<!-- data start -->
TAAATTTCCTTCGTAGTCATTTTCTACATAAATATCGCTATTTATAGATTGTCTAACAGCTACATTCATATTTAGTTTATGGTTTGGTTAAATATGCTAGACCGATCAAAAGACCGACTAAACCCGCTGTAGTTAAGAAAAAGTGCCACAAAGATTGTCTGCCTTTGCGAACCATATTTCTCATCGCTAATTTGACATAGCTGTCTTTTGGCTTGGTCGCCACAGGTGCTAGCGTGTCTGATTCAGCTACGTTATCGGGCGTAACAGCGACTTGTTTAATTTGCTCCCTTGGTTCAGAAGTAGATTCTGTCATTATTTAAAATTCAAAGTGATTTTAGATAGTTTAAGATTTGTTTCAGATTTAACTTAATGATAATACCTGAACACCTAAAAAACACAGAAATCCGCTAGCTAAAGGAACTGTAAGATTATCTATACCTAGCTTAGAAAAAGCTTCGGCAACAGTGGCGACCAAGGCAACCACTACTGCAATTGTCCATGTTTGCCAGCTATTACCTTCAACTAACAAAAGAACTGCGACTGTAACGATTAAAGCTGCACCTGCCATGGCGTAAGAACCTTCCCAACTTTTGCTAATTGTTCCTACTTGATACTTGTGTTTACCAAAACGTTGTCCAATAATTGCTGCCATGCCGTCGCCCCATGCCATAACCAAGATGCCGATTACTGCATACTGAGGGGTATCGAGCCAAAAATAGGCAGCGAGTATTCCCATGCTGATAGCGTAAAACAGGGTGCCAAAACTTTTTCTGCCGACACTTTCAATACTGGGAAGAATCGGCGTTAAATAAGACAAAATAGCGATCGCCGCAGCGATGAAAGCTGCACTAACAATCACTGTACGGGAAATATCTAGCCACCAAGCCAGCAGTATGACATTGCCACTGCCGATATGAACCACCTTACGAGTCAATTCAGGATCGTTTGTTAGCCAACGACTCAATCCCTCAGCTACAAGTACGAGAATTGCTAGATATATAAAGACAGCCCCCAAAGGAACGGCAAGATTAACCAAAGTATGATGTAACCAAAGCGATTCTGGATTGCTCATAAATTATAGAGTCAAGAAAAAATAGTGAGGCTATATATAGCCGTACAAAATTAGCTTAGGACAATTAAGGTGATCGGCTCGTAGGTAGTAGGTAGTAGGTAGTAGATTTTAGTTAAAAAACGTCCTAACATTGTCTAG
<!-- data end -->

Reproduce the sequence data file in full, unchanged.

TAAATTTCCTTCGTAGTCATTTTCTACATAAATATCGCTATTTATAGATTGTCTAACAGCTACATTCATATTTAGTTTATGGTTTGGTTAAATATGCTAGACCGATCAAAAGACCGACTAAACCCGCTGTAGTTAAGAAAAAGTGCCACAAAGATTGTCTGCCTTTGCGAACCATATTTCTCATCGCTAATTTGACATAGCTGTCTTTTGGCTTGGTCGCCACAGGTGCTAGCGTGTCTGATTCAGCTACGTTATCGGGCGTAACAGCGACTTGTTTAATTTGCTCCCTTGGTTCAGAAGTAGATTCTGTCATTATTTAAAATTCAAAGTGATTTTAGATAGTTTAAGATTTGTTTCAGATTTAACTTAATGATAATACCTGAACACCTAAAAAACACAGAAATCCGCTAGCTAAAGGAACTGTAAGATTATCTATACCTAGCTTAGAAAAAGCTTCGGCAACAGTGGCGACCAAGGCAACCACTACTGCAATTGTCCATGTTTGCCAGCTATTACCTTCAACTAACAAAAGAACTGCGACTGTAACGATTAAAGCTGCACCTGCCATGGCGTAAGAACCTTCCCAACTTTTGCTAATTGTTCCTACTTGATACTTGTGTTTACCAAAACGTTGTCCAATAATTGCTGCCATGCCGTCGCCCCATGCCATAACCAAGATGCCGATTACTGCATACTGAGGGGTATCGAGCCAAAAATAGGCAGCGAGTATTCCCATGCTGATAGCGTAAAACAGGGTGCCAAAACTTTTTCTGCCGACACTTTCAATACTGGGAAGAATCGGCGTTAAATAAGACAAAATAGCGATCGCCGCAGCGATGAAAGCTGCACTAACAATCACTGTACGGGAAATATCTAGCCACCAAGCCAGCAGTATGACATTGCCACTGCCGATATGAACCACCTTACGAGTCAATTCAGGATCGTTTGTTAGCCAACGACTCAATCCCTCAGCTACAAGTACGAGAATTGCTAGATATATAAAGACAGCCCCCAAAGGAACGGCAAGATTAACCAAAGTATGATGTAACCAAAGCGATTCTGGATTGCTCATAAATTATAGAGTCAAGAAAAAATAGTGAGGCTATATATAGCCGTACAAAATTAGCTTAGGACAATTAAGGTGATCGGCTCGTAGGTAGTAGGTAGTAGGTAGTAGATTTTAGTTAAAAAACGTCCTAACATTGTCTAG